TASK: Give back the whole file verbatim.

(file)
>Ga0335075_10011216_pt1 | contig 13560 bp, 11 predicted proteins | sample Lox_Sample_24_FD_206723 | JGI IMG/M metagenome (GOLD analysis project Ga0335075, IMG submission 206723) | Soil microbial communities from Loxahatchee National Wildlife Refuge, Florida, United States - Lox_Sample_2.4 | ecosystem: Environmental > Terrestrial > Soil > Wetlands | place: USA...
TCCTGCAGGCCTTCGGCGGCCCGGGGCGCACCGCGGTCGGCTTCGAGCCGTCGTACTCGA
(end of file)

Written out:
>Ga0335075_10011216_pt1 | contig 13560 bp, 11 predicted proteins | sample Lox_Sample_24_FD_206723 | JGI IMG/M metagenome (GOLD analysis project Ga0335075, IMG submission 206723) | Soil microbial communities from Loxahatchee National Wildlife Refuge, Florida, United States - Lox_Sample_2.4 | ecosystem: Environmental > Terrestrial > Soil > Wetlands | place: USA...
TCCTGCAGGCCTTCGGCGGCCCGGGGCGCACCGCGGTCGGCTTCGAGCCGTCGTACTCGA